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Central Bank


The Central Bank today announced the results of a review of its mortgage lending rules… and first-time buyers will now be able to borrow any amount with a deposit of 10 percent.

Previously, new borrowers could have been approved for a mortgage with a deposit of 10 percent on mortgages up to €220,000 only.

The restrictions were brought in early last year and were designed to rectify mounting concerns about Ireland's housing market.

However the 20 percent deposit rule will still to apply to second-time buyers.

The Central Bank will also be more open about the amount that first-time buyers can borrow, relative to their income.

Five percent of the value of new mortgage loans to first-time buyers will be allowed above the 90 percent loan to value limit, and 20 percent of the value of new lending to subsequent buyers for will be allowed above the 80 percent loan to value limit.

“Over the past 18 months, the measures have helped to ensure that those who buy homes are better prepared to manage their mortgage payments in the event of a future downturn in the economy or in the housing market,” Governor Philip Lane said.

The new mortgage lending rules come into effect in January and will be reviewed annually. 



The Central Bank is to commemorate the 1916 Rising by releasing a special €2 coin.

A total of 4.5 millions coins will be released in Ireland, which we will see coming into circulation in the next few weeks. 

Emmet Mullins designed the coin, which was picked out of 52 other designs from Irish and international designers.

The €2 will feature the statue of Hibernia on top of the GPO, the centenary dates and 'Hibernia' written in hand-rendered lettering, which is influenced by the Book of Kells. 

“The design reflects back to the GPO and its association with the Easter Rising and the reading of the Proclamation.

"We are working with the banks, An Post, and the cash in transit companies to get the coin into circulation as soon as possible," said Paul Molumby, the director of currency at the Central Bank. 



Following in the footsteps of Belgium, Denmark, Finland, Hungary, The Netherlands and Sweden, Ireland will next week begin phasing out its 1c and 2c coins.

The Central Bank’s Ronnie O’Toole said consumers and retailers have so far been supportive of the move.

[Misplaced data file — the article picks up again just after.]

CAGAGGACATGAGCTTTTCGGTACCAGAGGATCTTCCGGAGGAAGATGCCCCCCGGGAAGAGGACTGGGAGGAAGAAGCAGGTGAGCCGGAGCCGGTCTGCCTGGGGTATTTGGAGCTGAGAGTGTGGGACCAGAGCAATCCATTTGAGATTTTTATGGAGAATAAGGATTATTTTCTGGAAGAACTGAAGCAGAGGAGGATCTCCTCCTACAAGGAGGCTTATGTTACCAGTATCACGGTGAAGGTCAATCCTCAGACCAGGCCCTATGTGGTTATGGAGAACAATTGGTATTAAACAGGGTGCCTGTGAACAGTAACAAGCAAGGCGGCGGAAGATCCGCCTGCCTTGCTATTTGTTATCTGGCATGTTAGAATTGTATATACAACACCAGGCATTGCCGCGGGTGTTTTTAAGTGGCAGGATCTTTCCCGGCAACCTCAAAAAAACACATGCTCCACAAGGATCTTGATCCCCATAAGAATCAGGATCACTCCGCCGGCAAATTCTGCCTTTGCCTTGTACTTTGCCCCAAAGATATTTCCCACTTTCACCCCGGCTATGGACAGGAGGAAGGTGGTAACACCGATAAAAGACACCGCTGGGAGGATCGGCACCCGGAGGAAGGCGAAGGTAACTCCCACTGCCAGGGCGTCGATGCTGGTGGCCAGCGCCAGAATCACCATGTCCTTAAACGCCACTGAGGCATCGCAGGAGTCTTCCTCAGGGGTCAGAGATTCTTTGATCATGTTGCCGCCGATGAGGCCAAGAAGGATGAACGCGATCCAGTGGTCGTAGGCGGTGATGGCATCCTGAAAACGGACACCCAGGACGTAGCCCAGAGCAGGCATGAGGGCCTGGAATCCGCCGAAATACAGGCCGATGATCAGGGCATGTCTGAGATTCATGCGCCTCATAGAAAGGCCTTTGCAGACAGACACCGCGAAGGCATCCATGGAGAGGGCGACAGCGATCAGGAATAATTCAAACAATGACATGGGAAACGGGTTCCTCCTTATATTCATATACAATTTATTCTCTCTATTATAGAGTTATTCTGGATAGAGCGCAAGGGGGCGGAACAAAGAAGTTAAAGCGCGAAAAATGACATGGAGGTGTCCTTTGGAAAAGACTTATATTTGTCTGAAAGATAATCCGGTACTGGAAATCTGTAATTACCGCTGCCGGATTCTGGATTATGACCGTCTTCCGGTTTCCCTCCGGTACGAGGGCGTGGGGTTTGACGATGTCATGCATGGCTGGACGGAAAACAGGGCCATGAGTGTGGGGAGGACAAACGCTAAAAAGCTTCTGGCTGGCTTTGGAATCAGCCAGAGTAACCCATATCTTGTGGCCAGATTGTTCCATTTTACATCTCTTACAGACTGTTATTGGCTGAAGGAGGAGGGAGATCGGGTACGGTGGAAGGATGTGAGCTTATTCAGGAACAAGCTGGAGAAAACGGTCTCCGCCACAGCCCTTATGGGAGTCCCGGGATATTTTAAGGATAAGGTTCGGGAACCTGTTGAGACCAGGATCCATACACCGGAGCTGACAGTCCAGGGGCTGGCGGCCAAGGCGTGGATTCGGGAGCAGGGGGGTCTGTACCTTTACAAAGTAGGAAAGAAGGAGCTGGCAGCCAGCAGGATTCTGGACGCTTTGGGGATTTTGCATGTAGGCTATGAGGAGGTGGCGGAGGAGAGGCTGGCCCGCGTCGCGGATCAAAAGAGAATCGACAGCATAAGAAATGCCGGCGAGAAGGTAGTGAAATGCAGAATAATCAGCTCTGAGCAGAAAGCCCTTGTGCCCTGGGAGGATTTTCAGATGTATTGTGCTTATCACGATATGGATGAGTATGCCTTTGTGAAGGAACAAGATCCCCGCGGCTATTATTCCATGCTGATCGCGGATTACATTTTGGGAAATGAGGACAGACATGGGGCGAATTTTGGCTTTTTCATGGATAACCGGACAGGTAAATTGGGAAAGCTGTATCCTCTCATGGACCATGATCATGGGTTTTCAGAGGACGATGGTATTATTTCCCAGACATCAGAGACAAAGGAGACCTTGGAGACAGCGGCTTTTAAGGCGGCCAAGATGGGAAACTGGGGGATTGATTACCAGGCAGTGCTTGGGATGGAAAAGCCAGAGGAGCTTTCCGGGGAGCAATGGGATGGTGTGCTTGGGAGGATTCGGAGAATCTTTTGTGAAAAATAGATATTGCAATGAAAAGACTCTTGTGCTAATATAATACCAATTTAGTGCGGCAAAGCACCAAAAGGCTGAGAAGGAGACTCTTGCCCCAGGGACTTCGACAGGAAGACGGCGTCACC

"The reaction so far to Rounding has been fantastic. As a country we are good at making changes like this," he explained.

"We migrated to the euro ahead of most other countries, and the indications so far are that consumers and retailers alike will embrace rounding.”

It means that the 5c coin will be our smallest legal tender, with cash transactions from October 28 rounded up or down to the nearest 5c. The smaller coinage will, of course, remain legal – but the Central Bank hopes to gradually phase them out entirely.

Finance Minister Michael Noonan has been eager for the policy to be put in place following a trial carried out in Wexford in 2013.

Afterwards, 85 percent of consumers and 100 percent of retailers there said they wanted the system rolled out nationally.

A 1c coin costs 1.65c to produce while 2c coins cost 1.94c. The Central Bank estimates it has spent at least €30m on minting the two coins since 2001.

Rounding will still operate on a voluntary basis and customers can always ask for the exact change they are entitled to.

Otherwise, a transaction costing €10.21 or €10.22 would be rounded to €10.20, while a transaction costing €10.28 or €10.29 would be rounded to €10.30. And a transaction costing €10.23, €10.24, €10.26, €10.27 would all be rounded either up or down to €10.25.

The Central Bank furthermore says there is currently €35.3m worth of 1c and 2c coins in Ireland – three times more than the average in other countries using the euro.

In Ireland, we also have a habit of hoarding copper coins in jars – an activity which ultimately proves costly.

Ronnie O'Toole told Morning Ireland on RTE Radio today: "We were producing them in huge numbers. Retailers were giving them to consumers; consumers were putting them in jam jars. Retailers were coming back to us and saying we need new 1c and 2c coins."

He went on to say that as a country we have produced around 2.5billion of the smaller coins since the launch of the euro: that's 1,500 for every household.

"People prefer not using them to actually using them and they have these stockpiled at home," he added.